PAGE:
“Wall Street 2” lives up to the hype. Twenty three years later, Oliver Stone brings the same intensity to his follow-up film while incorporating all of the new technology on Wall Street. The plotline is riveting. The movie also makes sure to include background on important and related events, such as the U.S. financial collapse immediately following 9/11.
The beginning of the movie is marked by Gordon Gekko’s (Douglas) 2002 release from prison after he has served eight years behind bars.
It is now the year 2008, and a young trader named Jake Moore (Shia LaBeouf) is living in New York City and working on Wall Street. He works at Keller Zabel Investments, where he is the protégé of its managing director, Lewis Zabel (Frank Langella). Jake wants all the wealth and fortune that the alluring glare of Wall Street holds. He is also a big proponent of fusion technology, a possible source of alternative energy that could be used in the future. Nobody else seems to be on board with the idea though.
Jake lives with his girlfriend, Winnie (Carey Mulligan), who happens to be the estranged daughter of defamed stockbroker Gordon Gekko. Moore has a sort of fondness and admiration for Gordon, but Winnie wants no part of her father and grows annoyed with Jake’s fascination. The earlier part of the movie is characterized by the unreliable nature of life on Wall Street, and suddenly Jake finds that his company is on the verge of going under. He tries to get some answers from a disillusioned Zabel, but he cannot make sense of them.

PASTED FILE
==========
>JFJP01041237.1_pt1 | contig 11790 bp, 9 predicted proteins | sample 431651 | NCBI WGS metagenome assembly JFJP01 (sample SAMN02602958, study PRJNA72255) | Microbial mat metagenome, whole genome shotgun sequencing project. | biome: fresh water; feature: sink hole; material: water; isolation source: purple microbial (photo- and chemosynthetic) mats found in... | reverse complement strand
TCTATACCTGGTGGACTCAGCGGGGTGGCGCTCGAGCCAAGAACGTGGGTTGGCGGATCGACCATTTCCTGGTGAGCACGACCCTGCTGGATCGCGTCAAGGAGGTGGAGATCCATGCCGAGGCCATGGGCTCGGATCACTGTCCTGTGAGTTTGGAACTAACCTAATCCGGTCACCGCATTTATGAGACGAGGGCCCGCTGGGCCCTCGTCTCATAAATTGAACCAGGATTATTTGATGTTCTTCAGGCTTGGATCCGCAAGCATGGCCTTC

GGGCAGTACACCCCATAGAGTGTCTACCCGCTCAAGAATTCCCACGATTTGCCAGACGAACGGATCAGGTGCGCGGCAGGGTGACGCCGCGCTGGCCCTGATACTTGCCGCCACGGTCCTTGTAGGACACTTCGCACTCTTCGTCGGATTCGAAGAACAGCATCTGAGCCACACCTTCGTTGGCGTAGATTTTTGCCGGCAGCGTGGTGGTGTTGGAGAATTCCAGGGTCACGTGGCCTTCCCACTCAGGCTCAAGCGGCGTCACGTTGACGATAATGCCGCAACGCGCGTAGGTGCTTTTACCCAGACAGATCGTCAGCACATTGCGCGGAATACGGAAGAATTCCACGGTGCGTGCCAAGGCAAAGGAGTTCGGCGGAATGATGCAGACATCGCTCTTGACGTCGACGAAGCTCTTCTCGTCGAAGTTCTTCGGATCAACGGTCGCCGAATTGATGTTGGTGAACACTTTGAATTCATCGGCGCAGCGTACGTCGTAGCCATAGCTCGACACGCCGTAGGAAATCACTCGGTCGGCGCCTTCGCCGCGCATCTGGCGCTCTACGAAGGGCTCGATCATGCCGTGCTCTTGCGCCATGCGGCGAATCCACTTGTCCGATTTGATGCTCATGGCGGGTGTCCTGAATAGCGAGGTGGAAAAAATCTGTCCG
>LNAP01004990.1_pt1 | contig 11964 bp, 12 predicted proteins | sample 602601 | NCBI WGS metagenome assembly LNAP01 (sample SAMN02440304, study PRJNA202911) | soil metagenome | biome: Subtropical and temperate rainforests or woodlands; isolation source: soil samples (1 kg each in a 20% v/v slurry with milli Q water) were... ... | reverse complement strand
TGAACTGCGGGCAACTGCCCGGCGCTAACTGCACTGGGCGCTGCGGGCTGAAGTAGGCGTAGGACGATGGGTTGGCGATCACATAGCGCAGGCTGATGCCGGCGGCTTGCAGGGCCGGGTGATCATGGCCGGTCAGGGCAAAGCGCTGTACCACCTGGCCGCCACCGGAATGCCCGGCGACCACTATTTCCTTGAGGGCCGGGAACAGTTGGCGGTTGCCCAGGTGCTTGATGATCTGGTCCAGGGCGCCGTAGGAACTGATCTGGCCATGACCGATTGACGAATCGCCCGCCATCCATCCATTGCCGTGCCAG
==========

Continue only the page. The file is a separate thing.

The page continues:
Jake ends up meeting Gordon Gekko after attending one of his lectures. He gets Gekko’s attention by telling him he’s going to marry his daughter. The two begin talking, and develop a peculiar friendship. Gordon acts as something in between a mentor and an adviser to Jake, who is still rattled from the fallout of Keller Zabel. The Chicago Tribune’s review of the movie likened Gekko’s position in between a good father figure (Langella) and a bad one (James Brolin) to his lizard name. He is very suave; business-savy and sneaky.
A resourceful Gordon reveals to Jake some of the past business dealings that dominated Wall Street. These relationships have influenced the current state of the market. With this Gekko gives the young trader some insight as to who was behind the collapse of Keller Zabel. Armed with this knowledge, Jake sets out to bring down those he believes are responsible.
Both the storyline and character connections make “Wall Street 2” compelling. It holds you the whole way through.
The picture is absolutely beautiful. Aside from good camera work, the movie was shot during a gorgeous time of year in NYC.
The film seemed to be the perfect length. It is not drawn out, nor is it short. All of the events in the movie flow logically together. There are some different transitioning techniques used as well.
The Hollywood Reporter’s Kirk Honeycutt summed it up nicely: “Money Never Sleeps” is that rare sequel that took its time – 23 years – so it not only advances a story but also has something new to say.”
“Wall Street 2” has its own modern twist, one that allows it to act as a sequel or as an individual film with equal credit.
Bottom line: 5 out of 5 stars: Shia LaBeouf gives the performance of his career in this movie. Michael Douglas cannot disappoint as the ever-crafty Gekko. LaBeouf and Mulligan’s real-life chemistry obviously transfers to the big screen.
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